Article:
And as social media grows up, we should be aware that the technology is moving our communication thinking forward, ahead of the game. While in Hong Kong in January this year I picked up a copy of Wired magazine, which lead with “Inside the GPS Revolution” an insight into how mobile smart phone technology is transforming how users “make connections and interact with the world.” And these interactions are not just with friends but with businesses as well. One of their reviews was for Shop-Savvy, a tool that will help you scan a barcode with a phonecam ad tells you how much the product not just costs online but in shops nearby. It can also pull up reviews to make sure you are not skimping a little too much.
The technology is here. It is driving business decision-making and driving pricing. Shouldn’t we be bringing in social media into the centre of communications planning? Is having a branded Facebook page enough?
I’ll tell you something, I’m on Facebook and I am a fan of Adidas. I signed up to their Facebook page some time ago, hoping to get updates from the company. I didn’t get anything. There was little dialogue from them, until I got a message telling me how they’d had a ‘secret party and I could see the ‘cool’ pictures of what looked like a celebrity bash somewhere. Erm, I signed up online so that I could be one of the first. That message they sent didn’t bring me in to the brand and it did not make me feel closer. It was not the social media experience that consumers should be subjected to. Adidas, in my mind, doesn’t get it right. Will the rest of business understand it?
It is up to us PR and communications consultants to champion social media. Communication helps and in these challenging times we have to be creative and use new tools for us and the benefit of our clients.
Channel 4 are currently running a great fly-on-the-wall documentary on Heston Blumenthal’s attempt to rescue the once iconic Little Chef roadside restaurant chain. The ‘Big Chef Takes On Little Chef’ programme appears to give an insight into the challenge that Heston faces in reinventing this once great roadside diner. The show captures everything, some things that must have PRs for Little Chef running for cover.
Founded in 1958 Little Chef grew to become the name for food on the road. Many people have memories of eating a fry-up there. For some it was a great break from a long road trip. Yet with little money being invested in updating the look and menus throughout the 90s Little Chef restaurants ended in administration in January 2007 before being rescued by private equity group RCapital.
The new owners bought the chain and the brand for £10 million in the belief that nostalgia alone would net them a profit. Yet as you drive past Little Chef restaurants today they still look confused and tired.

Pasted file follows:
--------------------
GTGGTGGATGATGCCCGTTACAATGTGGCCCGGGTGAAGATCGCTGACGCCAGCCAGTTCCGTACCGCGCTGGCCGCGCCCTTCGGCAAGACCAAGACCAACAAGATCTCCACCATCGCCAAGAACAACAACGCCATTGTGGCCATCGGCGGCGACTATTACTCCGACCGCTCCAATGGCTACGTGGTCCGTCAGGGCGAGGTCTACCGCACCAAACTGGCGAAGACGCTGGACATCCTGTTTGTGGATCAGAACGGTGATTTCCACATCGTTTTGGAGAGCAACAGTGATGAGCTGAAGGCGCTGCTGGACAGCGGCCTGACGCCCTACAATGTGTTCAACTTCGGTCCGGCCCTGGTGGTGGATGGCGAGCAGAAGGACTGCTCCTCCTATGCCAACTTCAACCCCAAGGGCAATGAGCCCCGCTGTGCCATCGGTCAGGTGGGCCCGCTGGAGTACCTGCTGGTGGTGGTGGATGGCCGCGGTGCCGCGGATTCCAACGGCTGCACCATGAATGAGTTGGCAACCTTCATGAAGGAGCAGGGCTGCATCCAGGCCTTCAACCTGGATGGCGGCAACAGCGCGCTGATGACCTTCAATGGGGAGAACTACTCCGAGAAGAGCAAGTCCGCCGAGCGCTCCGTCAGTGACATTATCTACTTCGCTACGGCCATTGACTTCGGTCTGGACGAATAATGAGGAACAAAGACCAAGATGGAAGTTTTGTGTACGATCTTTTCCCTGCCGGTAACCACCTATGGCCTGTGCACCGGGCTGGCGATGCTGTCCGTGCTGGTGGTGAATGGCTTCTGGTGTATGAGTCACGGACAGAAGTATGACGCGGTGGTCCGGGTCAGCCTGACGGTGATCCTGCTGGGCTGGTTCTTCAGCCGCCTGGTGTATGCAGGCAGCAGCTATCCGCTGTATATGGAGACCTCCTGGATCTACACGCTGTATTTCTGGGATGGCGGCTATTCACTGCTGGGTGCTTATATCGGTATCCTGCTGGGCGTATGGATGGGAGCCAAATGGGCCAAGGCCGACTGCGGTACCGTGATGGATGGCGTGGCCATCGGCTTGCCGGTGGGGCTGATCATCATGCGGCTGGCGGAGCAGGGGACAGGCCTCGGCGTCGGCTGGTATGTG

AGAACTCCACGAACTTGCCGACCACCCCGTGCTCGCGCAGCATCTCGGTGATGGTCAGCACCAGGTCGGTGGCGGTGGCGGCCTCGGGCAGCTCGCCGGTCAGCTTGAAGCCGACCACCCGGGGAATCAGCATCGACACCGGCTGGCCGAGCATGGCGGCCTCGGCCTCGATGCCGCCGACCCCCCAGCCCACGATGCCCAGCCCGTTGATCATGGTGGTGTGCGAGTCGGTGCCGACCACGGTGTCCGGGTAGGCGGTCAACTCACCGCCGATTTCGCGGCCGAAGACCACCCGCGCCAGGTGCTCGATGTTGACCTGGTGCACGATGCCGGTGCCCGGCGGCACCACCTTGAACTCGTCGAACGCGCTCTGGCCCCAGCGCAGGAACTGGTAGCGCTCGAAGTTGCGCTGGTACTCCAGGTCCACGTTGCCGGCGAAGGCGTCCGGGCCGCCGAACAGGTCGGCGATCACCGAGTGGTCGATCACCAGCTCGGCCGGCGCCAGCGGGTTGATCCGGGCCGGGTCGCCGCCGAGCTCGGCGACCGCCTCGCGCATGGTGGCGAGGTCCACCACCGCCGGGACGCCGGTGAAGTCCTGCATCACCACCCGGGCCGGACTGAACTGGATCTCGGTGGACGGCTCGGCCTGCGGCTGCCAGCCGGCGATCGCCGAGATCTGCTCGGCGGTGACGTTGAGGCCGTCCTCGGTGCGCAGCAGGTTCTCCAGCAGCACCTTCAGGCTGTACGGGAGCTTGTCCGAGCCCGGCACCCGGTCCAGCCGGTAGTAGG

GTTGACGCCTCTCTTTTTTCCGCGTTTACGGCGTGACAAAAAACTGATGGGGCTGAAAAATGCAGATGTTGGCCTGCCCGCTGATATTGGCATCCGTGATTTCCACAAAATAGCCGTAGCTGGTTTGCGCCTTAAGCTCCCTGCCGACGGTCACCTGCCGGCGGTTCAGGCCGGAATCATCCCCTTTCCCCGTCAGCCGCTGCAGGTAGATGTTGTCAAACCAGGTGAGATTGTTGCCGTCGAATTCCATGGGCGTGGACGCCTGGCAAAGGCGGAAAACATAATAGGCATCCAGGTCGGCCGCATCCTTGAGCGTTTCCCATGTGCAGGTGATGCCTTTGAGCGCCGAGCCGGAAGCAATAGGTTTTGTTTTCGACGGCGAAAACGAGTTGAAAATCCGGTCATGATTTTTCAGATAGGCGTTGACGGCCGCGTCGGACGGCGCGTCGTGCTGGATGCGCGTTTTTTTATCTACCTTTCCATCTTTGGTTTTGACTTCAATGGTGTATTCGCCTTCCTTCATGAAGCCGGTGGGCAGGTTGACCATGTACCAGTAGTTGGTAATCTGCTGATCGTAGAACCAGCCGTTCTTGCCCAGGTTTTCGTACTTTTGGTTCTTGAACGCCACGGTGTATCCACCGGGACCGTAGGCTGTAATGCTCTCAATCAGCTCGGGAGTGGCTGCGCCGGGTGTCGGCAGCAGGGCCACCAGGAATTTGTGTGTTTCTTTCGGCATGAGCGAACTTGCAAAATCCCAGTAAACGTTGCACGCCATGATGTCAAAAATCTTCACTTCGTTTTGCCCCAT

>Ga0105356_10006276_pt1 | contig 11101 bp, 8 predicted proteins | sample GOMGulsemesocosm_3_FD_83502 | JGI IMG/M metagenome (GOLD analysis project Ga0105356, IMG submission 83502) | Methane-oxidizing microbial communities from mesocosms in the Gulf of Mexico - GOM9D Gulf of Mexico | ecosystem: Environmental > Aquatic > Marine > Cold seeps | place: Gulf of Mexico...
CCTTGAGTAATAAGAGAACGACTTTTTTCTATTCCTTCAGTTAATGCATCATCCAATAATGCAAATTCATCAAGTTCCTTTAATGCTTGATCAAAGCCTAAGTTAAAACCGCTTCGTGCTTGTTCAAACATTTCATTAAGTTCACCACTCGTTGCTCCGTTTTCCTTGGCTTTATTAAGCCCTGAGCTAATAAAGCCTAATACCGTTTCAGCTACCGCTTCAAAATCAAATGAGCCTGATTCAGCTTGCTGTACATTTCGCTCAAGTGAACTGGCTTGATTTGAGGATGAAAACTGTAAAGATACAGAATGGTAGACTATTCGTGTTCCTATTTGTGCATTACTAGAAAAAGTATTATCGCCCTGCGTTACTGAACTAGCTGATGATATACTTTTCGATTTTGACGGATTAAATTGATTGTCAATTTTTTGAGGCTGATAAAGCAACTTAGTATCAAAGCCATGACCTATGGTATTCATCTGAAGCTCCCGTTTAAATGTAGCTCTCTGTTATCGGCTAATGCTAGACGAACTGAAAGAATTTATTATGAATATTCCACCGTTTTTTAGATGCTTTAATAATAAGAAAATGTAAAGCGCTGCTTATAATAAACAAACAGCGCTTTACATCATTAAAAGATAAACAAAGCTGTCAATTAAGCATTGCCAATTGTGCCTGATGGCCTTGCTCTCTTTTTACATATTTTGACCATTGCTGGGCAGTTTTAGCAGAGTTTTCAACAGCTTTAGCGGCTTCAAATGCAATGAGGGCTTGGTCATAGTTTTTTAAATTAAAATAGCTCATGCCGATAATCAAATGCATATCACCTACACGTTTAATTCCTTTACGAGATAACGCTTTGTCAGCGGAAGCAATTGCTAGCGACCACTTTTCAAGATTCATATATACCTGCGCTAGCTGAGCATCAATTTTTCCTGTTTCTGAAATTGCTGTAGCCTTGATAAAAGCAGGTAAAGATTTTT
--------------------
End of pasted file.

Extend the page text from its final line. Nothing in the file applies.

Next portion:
Enter three Michelin star holder Heston Blumenthal. Viewed by some, especially Little Chef MD Ian Pegler, as a celebrity chef.
Watching the programmes you just have to wonder if this is a PR stunt by Little Chef to net them some much needed exposure. If it was then they should feel like they’ve thrown the brand out of the frying pan and into the fire.
Reality TV can be a great way of securing plenty of exposure, on many occasions great exposure. Yet, Reality TV thrives on conflict and unscripted drama, areas that PRs should keep clear of. Under no circumstance should they put anybody from their company or client in a situation that would make viewers squirm, especially if there is a celebrity in the programme who is likely to receive sympathy from the viewers.
Anyhow, tonight we have the final episode of the programme. Will Heston get his way? Not likely. Will Little Chef boss Ian Pegler continue talking about ‘blue-sky’ thinking and magic-menus? Most probably. Will we think that Little Chef is a place to stop on the road? Well, that’s up to you!
It is sadly nearly four months since Yves-Saint Laurent died. A leading figure in fashion, he led from the front. He worked tirelessly on making everybody look good. Yves himself said that “dressing is a way of life.” He was an inspiration to many with his stylish pret-a-porter lines. In fact, before him fashion was only available to the few. Yves was committed to making sure that we could all present ourselves better.
Our appearance is shaped by our clothes. We are what we wear. Words in many cases are second to what people see of us. And that is down to designers like Yves. Designers like Yves make words that we PRs play with redundant.
If we look good, we start better, which is why for many PRs dressing up our clients for the media and their benefit is part of our job. As they say, first appearances matters.
In the lead up to the last Paris Fashion Week Yves Saint-Laurent house commissioned the following promo. They wanted atmosphere and style, items so important when presenting a brand like YSL. The video was shot in London and shown behind-the-scenes after their show in Paris earlier this year. It is the kind of promo that presents a brand as it should, without any compromise. Brands like Yves Saint-Laurent understand the value of visuals. They dress us and the promos that we make dress, for many PRs, the companies we work for.
See for yourselves [and I suggest you go big screen!].